Omega-3 Enriched means that the hens received feed supplements that contain sources of Omega-3 fatty acids, such as flax seeds. It doesn’t say anything about how the hens were kept. So you may be eating Omega-3 Enriched eggs from chickens that were kept in a cage.
All hens are raised on farms, and thus, the term doesn’t say anything about the hens’ living conditions. Cage-raised hens are also farm-raised.
Pastured eggs are the golden standard! It means that the hens are allowed to roam free on open pastures. This is the most natural and expensive approach to raising poultry. As a result, you may have noticed that pastured eggs usually cost much more than most other types of eggs. From a moral perspective, pasture raised comes as close as it gets to the natural living conditions of hens.
A study from 2010 compared Vitamins A, E and fatty acid composition of the eggs of caged hens and pastured hens. The results shouldn’t come as a surprise.
Compared to eggs of the caged hens, pastured hens’ eggs had twice as much vitamin E and long-chain omega-3 fats, 2.5-fold more total omega-3 fatty acids, and less than half the ratio of omega-6:omega-3 fatty acids (P<0.0001). Vitamin A concentration was 38% higher (P<0.05) in the pastured hens’ eggs than in the caged hens’ eggs, but total vitamin A per egg did not differ.
Pastured eggs have:
Among other health benefits, Omega-3 fatty acids are essential for the health of your brain, and they can lower blood triglyceride levels. Unfortunately, most of us don’t eat enough of certain types of fish that contain Omega-3, and so we buy fish oil capsules to supplement.
While I still encourage you to eat wild-caught salmon, sardines and other types of fish, it’s good to know that pastured eggs are a decent source of Omega-3. Despite the higher price tag over regular eggs, they are still a relatively inexpensive source of nutrients.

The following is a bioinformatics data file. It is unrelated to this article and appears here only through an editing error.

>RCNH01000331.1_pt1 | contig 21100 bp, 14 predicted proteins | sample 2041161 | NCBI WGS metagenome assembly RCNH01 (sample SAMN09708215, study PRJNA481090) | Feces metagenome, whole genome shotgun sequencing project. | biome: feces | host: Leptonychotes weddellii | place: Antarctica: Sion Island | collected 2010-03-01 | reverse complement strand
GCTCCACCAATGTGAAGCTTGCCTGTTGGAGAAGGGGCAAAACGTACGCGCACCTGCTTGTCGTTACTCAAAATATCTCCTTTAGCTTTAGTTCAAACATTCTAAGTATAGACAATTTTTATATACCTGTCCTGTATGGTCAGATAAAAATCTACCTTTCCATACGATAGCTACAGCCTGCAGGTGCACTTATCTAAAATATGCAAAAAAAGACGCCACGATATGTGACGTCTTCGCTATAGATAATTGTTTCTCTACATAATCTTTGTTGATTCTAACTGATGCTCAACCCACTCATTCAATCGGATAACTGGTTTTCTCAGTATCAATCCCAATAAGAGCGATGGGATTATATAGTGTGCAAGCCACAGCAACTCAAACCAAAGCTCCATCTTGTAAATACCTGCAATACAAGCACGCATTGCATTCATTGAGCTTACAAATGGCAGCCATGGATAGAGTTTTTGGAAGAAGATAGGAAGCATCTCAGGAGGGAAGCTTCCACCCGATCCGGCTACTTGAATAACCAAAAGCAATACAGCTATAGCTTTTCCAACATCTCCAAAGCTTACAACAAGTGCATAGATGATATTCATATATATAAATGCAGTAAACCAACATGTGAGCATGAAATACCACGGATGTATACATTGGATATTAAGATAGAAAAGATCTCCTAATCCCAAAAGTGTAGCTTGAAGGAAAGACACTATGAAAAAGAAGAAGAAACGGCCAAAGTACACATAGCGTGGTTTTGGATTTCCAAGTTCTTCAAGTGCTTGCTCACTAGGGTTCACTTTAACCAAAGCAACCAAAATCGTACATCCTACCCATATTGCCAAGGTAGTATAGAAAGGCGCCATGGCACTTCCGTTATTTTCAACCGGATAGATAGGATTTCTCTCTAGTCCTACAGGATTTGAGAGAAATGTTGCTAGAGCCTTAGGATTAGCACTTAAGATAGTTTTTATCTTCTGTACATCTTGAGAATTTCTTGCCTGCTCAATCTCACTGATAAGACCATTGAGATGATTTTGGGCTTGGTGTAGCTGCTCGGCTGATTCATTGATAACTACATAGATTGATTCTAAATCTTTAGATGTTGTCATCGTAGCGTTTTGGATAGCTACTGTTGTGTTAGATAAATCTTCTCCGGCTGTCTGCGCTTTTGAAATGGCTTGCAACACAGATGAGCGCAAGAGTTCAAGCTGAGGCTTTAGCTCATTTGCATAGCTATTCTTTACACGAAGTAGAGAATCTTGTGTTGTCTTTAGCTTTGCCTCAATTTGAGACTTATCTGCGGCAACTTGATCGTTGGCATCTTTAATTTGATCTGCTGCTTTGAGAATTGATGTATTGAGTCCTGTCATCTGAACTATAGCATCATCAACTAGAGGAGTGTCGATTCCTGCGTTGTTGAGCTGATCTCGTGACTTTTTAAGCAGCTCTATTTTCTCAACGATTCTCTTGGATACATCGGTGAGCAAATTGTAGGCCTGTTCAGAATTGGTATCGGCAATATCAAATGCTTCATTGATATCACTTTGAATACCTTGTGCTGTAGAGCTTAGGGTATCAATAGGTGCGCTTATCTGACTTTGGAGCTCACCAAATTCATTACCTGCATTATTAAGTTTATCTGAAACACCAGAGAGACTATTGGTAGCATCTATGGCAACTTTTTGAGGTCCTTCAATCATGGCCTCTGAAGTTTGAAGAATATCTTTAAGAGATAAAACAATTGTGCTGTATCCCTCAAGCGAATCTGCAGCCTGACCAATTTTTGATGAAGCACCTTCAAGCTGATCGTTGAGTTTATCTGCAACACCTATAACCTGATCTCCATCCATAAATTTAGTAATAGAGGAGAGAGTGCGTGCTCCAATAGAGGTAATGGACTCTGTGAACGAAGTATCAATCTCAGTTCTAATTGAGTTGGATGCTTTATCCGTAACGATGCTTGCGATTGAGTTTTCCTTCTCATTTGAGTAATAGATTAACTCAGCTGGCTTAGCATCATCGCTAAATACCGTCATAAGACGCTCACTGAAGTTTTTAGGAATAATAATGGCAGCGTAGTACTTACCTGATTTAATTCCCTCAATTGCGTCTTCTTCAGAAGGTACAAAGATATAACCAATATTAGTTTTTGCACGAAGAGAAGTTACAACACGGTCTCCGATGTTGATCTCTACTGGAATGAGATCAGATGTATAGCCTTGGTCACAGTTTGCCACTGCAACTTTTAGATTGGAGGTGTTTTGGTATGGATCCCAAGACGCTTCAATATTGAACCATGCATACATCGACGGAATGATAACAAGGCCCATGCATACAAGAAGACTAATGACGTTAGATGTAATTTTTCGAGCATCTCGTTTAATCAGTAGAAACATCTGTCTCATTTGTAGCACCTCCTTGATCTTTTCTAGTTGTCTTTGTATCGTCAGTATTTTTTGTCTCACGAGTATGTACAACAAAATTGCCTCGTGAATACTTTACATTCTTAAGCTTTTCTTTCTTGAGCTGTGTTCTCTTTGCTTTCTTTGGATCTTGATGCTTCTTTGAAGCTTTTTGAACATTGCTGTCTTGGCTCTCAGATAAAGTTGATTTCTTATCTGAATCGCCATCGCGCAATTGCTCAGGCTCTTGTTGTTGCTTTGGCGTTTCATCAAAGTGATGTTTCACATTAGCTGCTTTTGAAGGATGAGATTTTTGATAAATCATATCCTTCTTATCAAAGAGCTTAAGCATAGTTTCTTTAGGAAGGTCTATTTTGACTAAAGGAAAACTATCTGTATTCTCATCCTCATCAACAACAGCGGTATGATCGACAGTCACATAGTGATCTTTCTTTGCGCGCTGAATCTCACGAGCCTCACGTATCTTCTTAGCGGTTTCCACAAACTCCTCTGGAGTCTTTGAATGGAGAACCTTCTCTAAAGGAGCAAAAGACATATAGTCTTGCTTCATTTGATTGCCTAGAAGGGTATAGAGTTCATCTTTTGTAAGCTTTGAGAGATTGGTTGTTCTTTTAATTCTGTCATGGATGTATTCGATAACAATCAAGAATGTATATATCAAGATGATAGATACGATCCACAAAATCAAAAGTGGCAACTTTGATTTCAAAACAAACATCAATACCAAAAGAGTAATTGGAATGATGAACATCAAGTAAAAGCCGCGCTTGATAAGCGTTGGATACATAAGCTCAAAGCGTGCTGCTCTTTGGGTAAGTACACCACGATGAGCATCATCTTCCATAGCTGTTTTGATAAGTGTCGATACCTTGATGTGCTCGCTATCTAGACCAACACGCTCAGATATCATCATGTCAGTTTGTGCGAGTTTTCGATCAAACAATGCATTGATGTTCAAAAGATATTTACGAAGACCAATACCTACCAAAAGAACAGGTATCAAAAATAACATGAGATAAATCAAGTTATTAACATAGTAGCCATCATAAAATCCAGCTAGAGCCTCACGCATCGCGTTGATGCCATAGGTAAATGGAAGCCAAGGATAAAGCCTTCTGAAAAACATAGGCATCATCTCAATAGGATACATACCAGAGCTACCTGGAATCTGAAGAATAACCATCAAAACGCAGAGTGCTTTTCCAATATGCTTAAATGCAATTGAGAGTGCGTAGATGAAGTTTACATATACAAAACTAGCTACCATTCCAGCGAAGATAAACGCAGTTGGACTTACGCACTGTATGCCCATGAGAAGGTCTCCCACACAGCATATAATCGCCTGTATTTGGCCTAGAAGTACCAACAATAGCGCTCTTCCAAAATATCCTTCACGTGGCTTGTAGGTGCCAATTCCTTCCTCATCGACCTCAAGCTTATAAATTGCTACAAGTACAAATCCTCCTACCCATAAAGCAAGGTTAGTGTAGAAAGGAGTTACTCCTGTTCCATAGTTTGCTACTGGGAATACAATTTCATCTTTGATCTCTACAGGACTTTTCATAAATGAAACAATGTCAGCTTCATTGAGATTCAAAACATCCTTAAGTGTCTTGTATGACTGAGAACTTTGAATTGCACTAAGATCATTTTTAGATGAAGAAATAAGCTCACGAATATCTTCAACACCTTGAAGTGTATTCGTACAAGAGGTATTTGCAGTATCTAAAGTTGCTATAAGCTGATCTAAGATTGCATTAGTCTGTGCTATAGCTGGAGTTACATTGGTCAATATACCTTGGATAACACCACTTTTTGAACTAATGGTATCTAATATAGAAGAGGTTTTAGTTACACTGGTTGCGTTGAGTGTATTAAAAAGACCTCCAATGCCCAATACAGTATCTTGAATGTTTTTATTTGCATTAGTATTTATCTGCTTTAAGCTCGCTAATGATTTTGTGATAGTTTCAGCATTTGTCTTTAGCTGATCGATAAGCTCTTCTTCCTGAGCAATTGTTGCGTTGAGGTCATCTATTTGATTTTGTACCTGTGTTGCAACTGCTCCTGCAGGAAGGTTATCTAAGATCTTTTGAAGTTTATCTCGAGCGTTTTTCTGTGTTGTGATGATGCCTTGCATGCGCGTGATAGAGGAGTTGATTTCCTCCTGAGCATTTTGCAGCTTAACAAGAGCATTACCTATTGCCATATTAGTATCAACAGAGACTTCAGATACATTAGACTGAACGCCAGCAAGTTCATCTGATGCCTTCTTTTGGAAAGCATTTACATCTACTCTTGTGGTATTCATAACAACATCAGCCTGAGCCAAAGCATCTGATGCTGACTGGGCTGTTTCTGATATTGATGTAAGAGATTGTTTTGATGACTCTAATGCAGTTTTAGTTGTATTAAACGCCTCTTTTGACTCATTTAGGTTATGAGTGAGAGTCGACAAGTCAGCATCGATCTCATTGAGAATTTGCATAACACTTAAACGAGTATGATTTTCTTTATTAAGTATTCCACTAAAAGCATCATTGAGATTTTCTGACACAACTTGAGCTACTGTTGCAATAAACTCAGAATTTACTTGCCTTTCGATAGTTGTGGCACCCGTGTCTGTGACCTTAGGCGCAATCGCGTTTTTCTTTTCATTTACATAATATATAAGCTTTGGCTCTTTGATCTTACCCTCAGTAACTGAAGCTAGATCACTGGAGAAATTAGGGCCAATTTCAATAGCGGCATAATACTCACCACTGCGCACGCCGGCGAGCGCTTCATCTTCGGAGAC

You probably know about the health benefits of Omega-3 fatty acids. But do you also know about Omega-6 fatty acids?
Omega-3 fatty acids are a long-chain structure and are found in a variety of foods. The action of these long chain fatty acids is commonly called “anti-inflammatory,” though this is a misnomer. They are simply less inflammatory than Omega-6 fatty acids. Omega-3 FAs and Omega-6 FAs compete for the same enzyme to eventually be converted into anti-inflammatory prostaglandins (PGE3) and less inflammatory leukotrienes and into pro-inflammatory prostaglandins (PGE2) and more inflammatory leukotrienes, respectively. [thepaleodiet.com]
What that means is, that Omega-6 fatty acids are more likely to cause inflammation in your body. That’s why it is essential to keep a specific Omega-3 to Omega-6 ratio. It’s also the reason why you should avoid certain oils as they have an unfavorable Omega-3 to Omega-6 ratio.